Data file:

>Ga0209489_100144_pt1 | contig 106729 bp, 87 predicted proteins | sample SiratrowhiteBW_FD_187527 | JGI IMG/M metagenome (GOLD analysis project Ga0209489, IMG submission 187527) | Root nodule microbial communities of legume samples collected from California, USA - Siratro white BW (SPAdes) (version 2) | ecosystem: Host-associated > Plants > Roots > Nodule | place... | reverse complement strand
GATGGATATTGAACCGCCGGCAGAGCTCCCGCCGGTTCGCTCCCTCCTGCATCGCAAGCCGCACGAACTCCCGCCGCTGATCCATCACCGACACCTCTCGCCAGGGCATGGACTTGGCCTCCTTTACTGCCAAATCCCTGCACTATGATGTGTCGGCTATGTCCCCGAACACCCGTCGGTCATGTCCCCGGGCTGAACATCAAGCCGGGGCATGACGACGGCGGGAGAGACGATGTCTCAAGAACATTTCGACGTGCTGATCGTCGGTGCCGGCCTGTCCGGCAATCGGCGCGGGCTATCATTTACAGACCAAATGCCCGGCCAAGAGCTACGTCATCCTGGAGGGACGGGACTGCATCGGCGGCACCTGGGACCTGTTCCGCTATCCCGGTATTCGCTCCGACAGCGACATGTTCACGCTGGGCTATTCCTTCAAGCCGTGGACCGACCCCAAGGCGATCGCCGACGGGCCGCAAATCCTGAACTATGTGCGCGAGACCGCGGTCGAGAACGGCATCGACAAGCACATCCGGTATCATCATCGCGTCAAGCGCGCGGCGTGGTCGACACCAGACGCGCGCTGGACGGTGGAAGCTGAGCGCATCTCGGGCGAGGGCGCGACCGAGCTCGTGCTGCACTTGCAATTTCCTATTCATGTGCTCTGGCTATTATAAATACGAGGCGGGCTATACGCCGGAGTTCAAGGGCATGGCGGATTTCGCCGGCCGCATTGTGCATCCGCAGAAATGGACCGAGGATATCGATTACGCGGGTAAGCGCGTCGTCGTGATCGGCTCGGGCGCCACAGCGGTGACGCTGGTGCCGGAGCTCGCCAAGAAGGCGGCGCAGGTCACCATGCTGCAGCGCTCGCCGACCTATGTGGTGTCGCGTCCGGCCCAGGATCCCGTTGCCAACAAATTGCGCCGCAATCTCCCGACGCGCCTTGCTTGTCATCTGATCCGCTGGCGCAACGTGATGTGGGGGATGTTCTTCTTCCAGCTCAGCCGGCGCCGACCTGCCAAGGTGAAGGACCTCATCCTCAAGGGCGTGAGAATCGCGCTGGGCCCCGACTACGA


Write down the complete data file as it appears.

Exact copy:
>Ga0209489_100144_pt1 | contig 106729 bp, 87 predicted proteins | sample SiratrowhiteBW_FD_187527 | JGI IMG/M metagenome (GOLD analysis project Ga0209489, IMG submission 187527) | Root nodule microbial communities of legume samples collected from California, USA - Siratro white BW (SPAdes) (version 2) | ecosystem: Host-associated > Plants > Roots > Nodule | place... | reverse complement strand
GATGGATATTGAACCGCCGGCAGAGCTCCCGCCGGTTCGCTCCCTCCTGCATCGCAAGCCGCACGAACTCCCGCCGCTGATCCATCACCGACACCTCTCGCCAGGGCATGGACTTGGCCTCCTTTACTGCCAAATCCCTGCACTATGATGTGTCGGCTATGTCCCCGAACACCCGTCGGTCATGTCCCCGGGCTGAACATCAAGCCGGGGCATGACGACGGCGGGAGAGACGATGTCTCAAGAACATTTCGACGTGCTGATCGTCGGTGCCGGCCTGTCCGGCAATCGGCGCGGGCTATCATTTACAGACCAAATGCCCGGCCAAGAGCTACGTCATCCTGGAGGGACGGGACTGCATCGGCGGCACCTGGGACCTGTTCCGCTATCCCGGTATTCGCTCCGACAGCGACATGTTCACGCTGGGCTATTCCTTCAAGCCGTGGACCGACCCCAAGGCGATCGCCGACGGGCCGCAAATCCTGAACTATGTGCGCGAGACCGCGGTCGAGAACGGCATCGACAAGCACATCCGGTATCATCATCGCGTCAAGCGCGCGGCGTGGTCGACACCAGACGCGCGCTGGACGGTGGAAGCTGAGCGCATCTCGGGCGAGGGCGCGACCGAGCTCGTGCTGCACTTGCAATTTCCTATTCATGTGCTCTGGCTATTATAAATACGAGGCGGGCTATACGCCGGAGTTCAAGGGCATGGCGGATTTCGCCGGCCGCATTGTGCATCCGCAGAAATGGACCGAGGATATCGATTACGCGGGTAAGCGCGTCGTCGTGATCGGCTCGGGCGCCACAGCGGTGACGCTGGTGCCGGAGCTCGCCAAGAAGGCGGCGCAGGTCACCATGCTGCAGCGCTCGCCGACCTATGTGGTGTCGCGTCCGGCCCAGGATCCCGTTGCCAACAAATTGCGCCGCAATCTCCCGACGCGCCTTGCTTGTCATCTGATCCGCTGGCGCAACGTGATGTGGGGGATGTTCTTCTTCCAGCTCAGCCGGCGCCGACCTGCCAAGGTGAAGGACCTCATCCTCAAGGGCGTGAGAATCGCGCTGGGCCCCGACTACGA